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Vegan Milk & White Chocolate Is Not A Fad: Mylk Chocolate Is Here To Stay 

As the dairy alternatives market is anticipated to be valued at over USD $35 Billion by 2026, the demand for dairy-free foods and drinks is growing exponentially, with no signs of stopping any time soon. From soy cappuccino in Italy to almond matcha in Japan, many consumers are switching to a dairy-free lifestyle, demanding alternatives in every food sector, including the chocolate department.

When the first vegan milk and white chocolates started to appear on the market in 2016, many experts considered it a phase. “Another trend that will soon go away”, rumors had it. But they were soon proven wrong. Chocolate made with dairy alternatives has only gotten more popular over the years, and in 2020 we can be sure: vegan milk and white chocolate is here to stay.

This new category of chocolate has also got a new name that immediately identifies it and differentiates it from the regular milk offers: “Mylk Chocolate” is the new term used to recognize the plant-based versions of milk/white chocolate.

Before mylk chocolate existed, dairy-free consumers could only indulge in the intensity of dark chocolate, a rather frustrating choice when you crave creaminess and sweetness. Some industrial chocolate brands could not even satisfy that simple requirement, as they managed to include milk even in their offers with high-cacao percentages.

When both small and large chocolate companies witnessed the rise of plant-based foods and listened carefully to their customers, vegan alternatives started flooding the chocolate market. Now dairy-free consumers can find an abundance of mylk chocolate products, from fine creations to supermarket treats, that have nothing to envy to their milky counterparts. Even iconic milk chocolate bars might soon see the birth of their new dairy-free twin.

You might be wondering: if there is no milk, what is vegan milk and white chocolate exactly made of?

First, let’s talk about the “milky” part. Chocolate companies have different milk alternatives that they can choose from based on preferred flavors and consistencies.

They can go for the popular coconut milk, which gives a nutty nuance to every creation and is a familiar and appreciated flavour by many consumers. Cashew milk is another option, for a more delicate and balanced taste that is a little salty, a little sweet, and only a little bit nutty. For a low-calorie alternative, the use of rice milk is preferred, with its subtle flavour and a lower fatty component compared to the other dairy-free options.

To be super trendy, the best choice is oat milk. Made from the seeds of the oat plant, this dairy-free alternative is taking over in different sweet industries from drinks to ice-creams. Lacking the strong nutty flavour of coconut, while bringing the same mouth-watering creaminess, oat mylk chocolate is stealing many consumers’ hearts, and chocolate companies are totally riding the trend.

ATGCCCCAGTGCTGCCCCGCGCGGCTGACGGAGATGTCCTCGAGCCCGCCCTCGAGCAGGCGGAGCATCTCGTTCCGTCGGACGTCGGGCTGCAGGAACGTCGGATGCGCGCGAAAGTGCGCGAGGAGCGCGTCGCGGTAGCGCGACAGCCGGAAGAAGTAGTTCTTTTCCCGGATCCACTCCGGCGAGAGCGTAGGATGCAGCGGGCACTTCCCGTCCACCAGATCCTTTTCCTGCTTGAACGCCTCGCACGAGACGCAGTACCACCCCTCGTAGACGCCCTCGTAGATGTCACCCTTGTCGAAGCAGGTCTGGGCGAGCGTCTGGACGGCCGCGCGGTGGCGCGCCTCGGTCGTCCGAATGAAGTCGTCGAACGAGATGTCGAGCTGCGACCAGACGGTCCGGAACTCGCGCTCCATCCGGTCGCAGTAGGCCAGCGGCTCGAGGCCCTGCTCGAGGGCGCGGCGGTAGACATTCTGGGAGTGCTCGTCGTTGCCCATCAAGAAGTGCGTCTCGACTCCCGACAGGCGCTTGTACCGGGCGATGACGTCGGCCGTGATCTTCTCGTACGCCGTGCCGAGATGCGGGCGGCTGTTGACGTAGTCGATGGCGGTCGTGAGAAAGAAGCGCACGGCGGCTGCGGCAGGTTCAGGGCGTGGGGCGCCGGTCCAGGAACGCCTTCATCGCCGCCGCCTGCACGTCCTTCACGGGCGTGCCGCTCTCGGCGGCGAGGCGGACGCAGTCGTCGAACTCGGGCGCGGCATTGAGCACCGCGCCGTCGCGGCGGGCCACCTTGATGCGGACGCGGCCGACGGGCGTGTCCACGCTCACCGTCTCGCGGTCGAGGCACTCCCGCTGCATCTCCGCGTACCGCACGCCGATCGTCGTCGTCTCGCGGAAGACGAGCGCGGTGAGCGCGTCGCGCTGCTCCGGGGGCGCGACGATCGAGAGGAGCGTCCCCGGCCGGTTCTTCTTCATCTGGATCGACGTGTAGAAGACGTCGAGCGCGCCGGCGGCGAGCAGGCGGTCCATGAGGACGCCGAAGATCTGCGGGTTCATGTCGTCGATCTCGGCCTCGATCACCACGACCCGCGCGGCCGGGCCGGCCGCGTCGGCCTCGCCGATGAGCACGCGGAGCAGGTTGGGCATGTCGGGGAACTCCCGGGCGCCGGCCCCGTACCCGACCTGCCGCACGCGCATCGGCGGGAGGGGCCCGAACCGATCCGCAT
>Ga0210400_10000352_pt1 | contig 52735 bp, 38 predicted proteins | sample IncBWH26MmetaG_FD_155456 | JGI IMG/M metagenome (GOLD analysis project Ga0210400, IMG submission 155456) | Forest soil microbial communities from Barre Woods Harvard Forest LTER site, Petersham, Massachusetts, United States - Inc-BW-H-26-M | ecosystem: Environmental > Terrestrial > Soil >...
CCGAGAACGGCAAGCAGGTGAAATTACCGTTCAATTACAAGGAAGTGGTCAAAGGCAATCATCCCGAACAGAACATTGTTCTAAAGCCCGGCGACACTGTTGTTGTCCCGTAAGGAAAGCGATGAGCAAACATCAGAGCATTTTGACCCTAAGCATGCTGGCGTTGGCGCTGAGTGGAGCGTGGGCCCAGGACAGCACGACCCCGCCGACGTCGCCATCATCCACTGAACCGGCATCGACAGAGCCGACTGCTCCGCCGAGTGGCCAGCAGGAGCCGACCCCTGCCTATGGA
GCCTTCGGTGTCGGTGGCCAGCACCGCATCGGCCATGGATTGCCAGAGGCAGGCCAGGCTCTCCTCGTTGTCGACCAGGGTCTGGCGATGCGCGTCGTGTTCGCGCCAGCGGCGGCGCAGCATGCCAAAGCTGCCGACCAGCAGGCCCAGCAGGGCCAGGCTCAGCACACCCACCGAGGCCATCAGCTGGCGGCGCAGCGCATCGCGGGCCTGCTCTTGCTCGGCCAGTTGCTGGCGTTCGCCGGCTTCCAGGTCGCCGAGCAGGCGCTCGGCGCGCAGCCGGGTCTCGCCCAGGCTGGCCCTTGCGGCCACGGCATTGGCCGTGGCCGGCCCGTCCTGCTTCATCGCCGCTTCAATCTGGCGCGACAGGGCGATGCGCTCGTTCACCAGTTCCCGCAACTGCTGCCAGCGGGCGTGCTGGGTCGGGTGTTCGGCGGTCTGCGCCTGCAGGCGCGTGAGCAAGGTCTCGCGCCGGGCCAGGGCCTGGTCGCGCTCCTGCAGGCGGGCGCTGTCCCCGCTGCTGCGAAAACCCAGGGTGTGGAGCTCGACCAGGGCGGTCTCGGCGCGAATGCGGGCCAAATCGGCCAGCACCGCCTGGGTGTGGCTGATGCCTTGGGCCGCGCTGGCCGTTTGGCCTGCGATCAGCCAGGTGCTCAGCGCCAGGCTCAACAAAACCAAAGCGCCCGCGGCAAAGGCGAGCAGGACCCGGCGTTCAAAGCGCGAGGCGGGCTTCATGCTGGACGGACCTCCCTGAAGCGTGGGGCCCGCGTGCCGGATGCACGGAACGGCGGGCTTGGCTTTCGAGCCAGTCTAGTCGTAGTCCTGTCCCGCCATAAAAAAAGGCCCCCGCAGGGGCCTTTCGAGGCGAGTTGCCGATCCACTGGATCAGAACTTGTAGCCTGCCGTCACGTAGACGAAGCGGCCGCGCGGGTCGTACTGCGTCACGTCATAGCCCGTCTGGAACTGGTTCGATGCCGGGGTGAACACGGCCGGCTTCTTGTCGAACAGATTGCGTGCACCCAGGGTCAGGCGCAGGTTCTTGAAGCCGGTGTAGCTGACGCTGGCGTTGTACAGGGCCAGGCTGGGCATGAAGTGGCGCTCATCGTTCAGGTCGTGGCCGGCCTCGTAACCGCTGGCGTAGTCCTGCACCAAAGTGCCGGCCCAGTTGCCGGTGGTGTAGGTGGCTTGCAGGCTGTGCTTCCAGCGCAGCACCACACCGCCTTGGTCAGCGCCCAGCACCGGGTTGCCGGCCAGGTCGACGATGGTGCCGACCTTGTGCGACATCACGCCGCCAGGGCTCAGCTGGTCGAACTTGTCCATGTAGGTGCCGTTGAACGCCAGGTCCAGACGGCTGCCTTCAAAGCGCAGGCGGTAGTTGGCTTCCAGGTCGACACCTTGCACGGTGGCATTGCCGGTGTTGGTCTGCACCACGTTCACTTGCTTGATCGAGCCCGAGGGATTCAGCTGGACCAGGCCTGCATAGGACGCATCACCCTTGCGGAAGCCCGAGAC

Regardless of the choice, chocolate companies usually include the dairy-free milk in powder form, since water is absolutely forbidden in chocolate and even one drop could ruin the entire batch.

Other ingredients that are mandatory and/or quite common in vegan milk and white chocolate are:

  • Cacao (for vegan milk chocolate). Without the possibility to hide behind the strong flavour of regular milk, chocolate companies are paying extra attention to the kind of cacao they use. To avoid an unpleasant result, the cacao should be of high quality and lack any bitterness or acidity.

 

  • Cocoa butter. Regular milk brings to the chocolate a fatty component that helps to make the mouthfeel of the chocolate creamy and smooth. Dairy-free milk alternatives often lack this fatty component, so it is common practice for chocolate companies to add more cocoa butter to their mylk creations to ensure a satisfying texture. 

 

  • In this case, sugar can be taken as an occasion to add extra flavours and give more personality to mylk chocolate. From coconut sugar to cane sugar, but also agave nectar and honey, brands can get creative to make their mylk chocolate unique, often combining healthy dairy-free options with equally healthy sugar alternatives.

 

  • Vanilla (for vegan white chocolate). To confer a delicious taste on its own and give more character to an otherwise bland white chocolate, almost all chocolate makers are including some vanilla extract drops or raw vanilla beans in their vegan white chocolate creations.

Some companies are making their mylk chocolates even more delicious by adding crunchy ingredients. Rice puffs, crispy quinoa, cocoa nibs and nut pieces are just some of the infinite options to create an entertaining texture. Including more flavours with fruits, flowers, herbs and spices can only make the mix even more fun.

 

One of the few downsides of mylk chocolate is that it can be more expensive to manufacture than regular milk chocolate. Not only dairy-free milks cost more than regular cow or goat milk, but also the process and the protocols to make dairy-free chocolates (especially to avoid contamination) are more tedious and complicated. Therefore, mylk chocolate tends to have a higher price point than regular milk and white chocolate. However, since dairy-free consumers have been waiting so long for their chocolate cravings to be satisfied, they seem to be willing to pay the price.

Chocolate companies are now listening to the dairy-free demand more than ever. From supermarket brands to craft chocolate companies, you might have noticed a new mylk chocolate option in the assortment of your favourite brands. Would you give it a try?

Sharon is a Chocolate Blogger that reports the latest news and trends in the chocolate industry from around the world. Read more of her work on: thechocolatejournalist.com.

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